Periodic musings of a former corporate executive who is between gigs.

Tuesday, February 8, 2011

Job #1

As I've been "enjoying" my first month of unemployment, I've had a revelation. Which is that Job #1 should be getting myself into shape, mentally and physically, for my next job. The last thing I want to do is to start a new job while I'm still exhausted from the last one.

When I haven't been networking or taking the dog to the doggie dentist, I've spent the month lazing around watching Oprah while eating those mini-brownies. You know, the ones that you can pop in your mouth and fully digest before you realize that you've even eaten them. (Notice that I watch Oprah, not Dr. Oz. He would have told me to stop eating the brownies. But Oprah won't. See how smart I am?).

Thus, I have introduced Bootcamp For the Unemployed (BFU).

Under the terms of the BFU contract I've signed with myself, I am required to work out every day. This is harder than it looks on TV. So I've hired a personal trainer and a Pilates instructor to help. No, it's not Jennifer Aniston's trainer or Jennifer Lopez's Pilates instructor, so don't think I've gone all Hollywood-ish. This city is full of aspiring actors and actresses who will work as trainers for minimal pay because the acting work is apparently not rolling in the doors for them.

Anyway, I figure it's an investment in my future, right? I need the kick in the butt to get myself moving every day. But it is PAINFUL. No, not the physical part (although that is painful, too). It's the bit about having to do what someone else says.

You see, ex-executives don't like to give up the little remaining authority they possess. Normally I wouldn't care if someone told me that I had to do 100 crunches (well, I might care but I would probably still do them). But now everything is about maintaining control. The BFU instructor (who I sometimes mentally refer to as the BFD instructor to make me smile while she's torturing me) says "Do this 20 times". I say, "How about 10?" She says, "I think I said 20.". I pant, "Can we settle at 15?". Even though I know it's in my best interest to do as she says, I still want to barter on every point. And I've realized it's because I have no one else to negotiate with every day.

After all, do you think the cat will listen to me if I inform her that I am now in charge of the household and she must do as I say? I think not.

Thursday, February 3, 2011

Staying in Touch

I think someone should seriously consider developing a course on Etiquette for Job Exits. Is Emily Post still around? Or Dear Abby? It's really an area that is ripe for the taking.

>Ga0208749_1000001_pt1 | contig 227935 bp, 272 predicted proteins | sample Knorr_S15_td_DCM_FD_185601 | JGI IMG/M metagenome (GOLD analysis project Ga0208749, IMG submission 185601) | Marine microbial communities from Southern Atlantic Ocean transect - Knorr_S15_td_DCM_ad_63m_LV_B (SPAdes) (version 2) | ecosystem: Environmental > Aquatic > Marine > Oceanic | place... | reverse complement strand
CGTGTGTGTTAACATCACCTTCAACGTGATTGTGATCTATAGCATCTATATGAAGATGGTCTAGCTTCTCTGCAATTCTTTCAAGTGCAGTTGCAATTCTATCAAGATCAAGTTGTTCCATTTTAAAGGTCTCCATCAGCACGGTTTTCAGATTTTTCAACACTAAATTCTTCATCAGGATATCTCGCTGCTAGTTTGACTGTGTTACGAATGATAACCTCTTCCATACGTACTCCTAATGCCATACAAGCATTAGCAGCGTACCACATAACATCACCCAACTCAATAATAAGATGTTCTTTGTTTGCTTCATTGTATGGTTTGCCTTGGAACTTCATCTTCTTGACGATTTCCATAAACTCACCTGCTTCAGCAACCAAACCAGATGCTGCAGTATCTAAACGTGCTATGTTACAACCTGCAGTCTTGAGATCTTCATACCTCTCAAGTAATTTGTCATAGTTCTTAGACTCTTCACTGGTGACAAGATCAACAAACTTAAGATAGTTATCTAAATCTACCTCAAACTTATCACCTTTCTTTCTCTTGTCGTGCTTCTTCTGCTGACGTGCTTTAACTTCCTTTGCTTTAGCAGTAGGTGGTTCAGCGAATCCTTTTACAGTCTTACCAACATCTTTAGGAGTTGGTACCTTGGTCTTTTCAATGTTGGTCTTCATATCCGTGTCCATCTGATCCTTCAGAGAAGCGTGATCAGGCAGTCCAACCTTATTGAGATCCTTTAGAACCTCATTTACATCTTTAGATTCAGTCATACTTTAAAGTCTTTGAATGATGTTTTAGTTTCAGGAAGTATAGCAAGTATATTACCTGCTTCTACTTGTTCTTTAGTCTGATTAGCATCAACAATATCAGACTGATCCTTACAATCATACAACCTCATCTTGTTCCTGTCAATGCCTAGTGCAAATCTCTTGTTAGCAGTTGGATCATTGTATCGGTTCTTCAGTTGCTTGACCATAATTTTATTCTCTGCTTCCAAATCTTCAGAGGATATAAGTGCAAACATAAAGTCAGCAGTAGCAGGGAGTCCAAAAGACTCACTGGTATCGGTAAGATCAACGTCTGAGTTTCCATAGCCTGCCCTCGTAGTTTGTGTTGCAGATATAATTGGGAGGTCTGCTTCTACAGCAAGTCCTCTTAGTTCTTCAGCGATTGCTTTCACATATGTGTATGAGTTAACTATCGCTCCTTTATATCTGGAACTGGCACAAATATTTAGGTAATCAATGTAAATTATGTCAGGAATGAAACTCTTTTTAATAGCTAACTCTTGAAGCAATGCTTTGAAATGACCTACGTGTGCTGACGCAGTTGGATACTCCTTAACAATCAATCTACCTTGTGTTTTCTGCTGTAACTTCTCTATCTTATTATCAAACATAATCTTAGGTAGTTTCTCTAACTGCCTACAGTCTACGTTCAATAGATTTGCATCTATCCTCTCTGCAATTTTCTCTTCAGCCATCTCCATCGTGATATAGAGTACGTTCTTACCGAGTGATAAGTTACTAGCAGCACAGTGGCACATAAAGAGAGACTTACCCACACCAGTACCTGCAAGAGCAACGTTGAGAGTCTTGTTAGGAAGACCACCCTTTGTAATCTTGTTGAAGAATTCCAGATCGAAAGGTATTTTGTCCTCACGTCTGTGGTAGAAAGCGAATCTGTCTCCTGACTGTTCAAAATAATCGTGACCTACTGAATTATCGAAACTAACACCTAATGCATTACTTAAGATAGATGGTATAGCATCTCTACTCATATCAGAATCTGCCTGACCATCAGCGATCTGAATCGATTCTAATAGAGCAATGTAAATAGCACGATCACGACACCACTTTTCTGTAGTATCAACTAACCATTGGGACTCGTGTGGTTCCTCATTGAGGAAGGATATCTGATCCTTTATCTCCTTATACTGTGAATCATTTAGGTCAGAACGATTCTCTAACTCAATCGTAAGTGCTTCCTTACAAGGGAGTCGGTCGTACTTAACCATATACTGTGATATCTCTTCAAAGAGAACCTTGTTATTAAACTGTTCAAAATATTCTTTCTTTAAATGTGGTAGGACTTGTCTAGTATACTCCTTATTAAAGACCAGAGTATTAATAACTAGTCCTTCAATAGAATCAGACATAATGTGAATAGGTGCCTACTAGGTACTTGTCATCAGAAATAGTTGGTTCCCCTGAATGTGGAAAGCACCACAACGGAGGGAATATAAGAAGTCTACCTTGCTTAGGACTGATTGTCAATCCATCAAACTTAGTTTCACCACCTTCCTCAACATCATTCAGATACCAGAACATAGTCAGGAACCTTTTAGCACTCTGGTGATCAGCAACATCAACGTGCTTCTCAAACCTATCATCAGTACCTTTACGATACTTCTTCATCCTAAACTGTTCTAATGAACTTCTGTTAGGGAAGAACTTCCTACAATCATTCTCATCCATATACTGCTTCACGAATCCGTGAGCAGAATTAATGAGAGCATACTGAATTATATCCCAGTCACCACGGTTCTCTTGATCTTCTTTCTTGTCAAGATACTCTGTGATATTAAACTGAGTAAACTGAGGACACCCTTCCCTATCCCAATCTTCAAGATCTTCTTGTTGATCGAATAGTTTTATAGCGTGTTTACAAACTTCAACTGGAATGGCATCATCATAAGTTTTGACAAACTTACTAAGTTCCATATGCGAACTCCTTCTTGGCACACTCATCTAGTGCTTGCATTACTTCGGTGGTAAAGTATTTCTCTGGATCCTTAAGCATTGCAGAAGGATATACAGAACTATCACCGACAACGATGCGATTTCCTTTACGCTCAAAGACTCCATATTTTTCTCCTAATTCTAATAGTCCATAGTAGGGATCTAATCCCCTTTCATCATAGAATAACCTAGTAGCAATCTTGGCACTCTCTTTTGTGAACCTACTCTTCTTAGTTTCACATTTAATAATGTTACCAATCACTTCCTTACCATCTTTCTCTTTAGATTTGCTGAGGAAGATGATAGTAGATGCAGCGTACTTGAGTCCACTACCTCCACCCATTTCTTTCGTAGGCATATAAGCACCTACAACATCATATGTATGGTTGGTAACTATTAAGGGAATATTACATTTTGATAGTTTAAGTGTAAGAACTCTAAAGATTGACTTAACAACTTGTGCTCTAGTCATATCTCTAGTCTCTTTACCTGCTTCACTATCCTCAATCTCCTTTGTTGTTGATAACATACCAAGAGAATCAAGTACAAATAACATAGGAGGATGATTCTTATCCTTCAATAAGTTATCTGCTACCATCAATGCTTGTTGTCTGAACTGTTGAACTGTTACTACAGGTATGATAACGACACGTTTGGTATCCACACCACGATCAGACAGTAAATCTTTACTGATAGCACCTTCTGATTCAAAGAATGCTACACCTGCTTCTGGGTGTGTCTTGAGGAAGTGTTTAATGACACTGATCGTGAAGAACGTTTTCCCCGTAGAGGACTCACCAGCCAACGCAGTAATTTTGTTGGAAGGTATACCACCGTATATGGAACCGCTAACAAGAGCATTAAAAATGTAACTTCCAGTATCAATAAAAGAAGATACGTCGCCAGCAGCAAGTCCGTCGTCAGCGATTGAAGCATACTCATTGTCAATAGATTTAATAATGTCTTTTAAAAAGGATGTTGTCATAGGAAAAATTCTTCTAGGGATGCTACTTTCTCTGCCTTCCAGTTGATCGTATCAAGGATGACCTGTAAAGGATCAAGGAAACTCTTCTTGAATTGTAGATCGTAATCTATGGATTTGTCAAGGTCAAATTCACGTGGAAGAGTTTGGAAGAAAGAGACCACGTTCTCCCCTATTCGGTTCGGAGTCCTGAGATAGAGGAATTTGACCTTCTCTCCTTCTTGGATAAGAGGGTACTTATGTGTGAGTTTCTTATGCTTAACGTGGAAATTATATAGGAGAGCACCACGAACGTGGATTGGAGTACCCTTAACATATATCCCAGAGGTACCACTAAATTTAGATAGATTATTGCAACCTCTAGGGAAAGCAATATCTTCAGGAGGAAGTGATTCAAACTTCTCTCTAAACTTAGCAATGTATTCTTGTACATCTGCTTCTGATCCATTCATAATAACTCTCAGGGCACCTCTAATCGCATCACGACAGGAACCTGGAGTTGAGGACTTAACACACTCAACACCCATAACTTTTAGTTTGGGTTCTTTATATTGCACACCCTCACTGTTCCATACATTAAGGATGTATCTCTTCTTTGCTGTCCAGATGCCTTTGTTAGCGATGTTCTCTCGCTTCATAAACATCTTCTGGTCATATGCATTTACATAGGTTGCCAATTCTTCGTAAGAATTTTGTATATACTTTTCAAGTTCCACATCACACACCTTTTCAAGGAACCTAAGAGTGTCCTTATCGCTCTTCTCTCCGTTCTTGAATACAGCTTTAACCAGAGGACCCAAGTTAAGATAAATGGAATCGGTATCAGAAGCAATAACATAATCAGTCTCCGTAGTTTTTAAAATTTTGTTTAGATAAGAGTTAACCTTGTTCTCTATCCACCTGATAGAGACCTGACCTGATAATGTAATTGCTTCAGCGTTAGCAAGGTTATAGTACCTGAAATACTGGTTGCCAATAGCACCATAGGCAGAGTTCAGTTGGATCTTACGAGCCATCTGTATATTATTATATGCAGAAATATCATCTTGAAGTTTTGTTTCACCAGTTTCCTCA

For example, when you are leaving your employer should you send an email to everyone saying "I really loved working with you" even though you didn't know the names of half of them? Is it rude to send one only to people that you REALLY know? Or what if you mean to send it to everyone but you forget someone? Will they feel ostracized?

Or how about that all time favorite--- going-away parties? Who gets invited? Should you even have one? Or, god forbid, what if no one wants to throw one for you? Does that mean that you were really a horrible boss and co-worker even though you didn't think so? How do you hold up your head in that situation? Do they think you hated them?

And how about moving all your stuff out of the office? Is it appropriate to ask the mailroom guy to help you even though you ignored him for the 10 years that he delivered your mail? Or should you just do it yourself in the dark of the night? (But then what happens if Security thinks you're stealing stuff?). It's difficult to know how to handle these things. It would be so much better if someone published rules.

Finally, there's "Staying in Touch" etiquette. Is it OK to call people at your former office once you've left? And what do you do if they call you? I've personally subscribed to the theory that I needed to "detox" for awhile, so I am trying to lay low for a period of time. And, of course, that is so much easier when you have a Blackberry that doesn't have anyone's phone numbers or email addresses in it.

But after awhile you find yourself thinking, "Oh, I must remember to tell Person X about this when I see them next week". Only you're not going to be seeing them next week because you no longer work with them.

So, after a period of time (which my former-athlete husband calls the "time out"), I think it's perfectly acceptable to reach out to those folks you worked with that you really enjoyed. Just try to keep the conversation about non-work matters. There's nothing worse than someone who has physically left but is still mentally engaged. You need to be thinking about your future life and you can only do that if you don't revisit your past every time you see former colleagues. It's healthier, too, because your blood pressure won't skyrocket.

I think you'll be surprised how much you'll learn about former colleagues as people once you don't spend all your time talking about work matters. I had no idea that one work friend just bought a new house. How could I have missed that? Probably because I wasn't focused on her as a person. A good lesson for my future relationships once I do go back to work.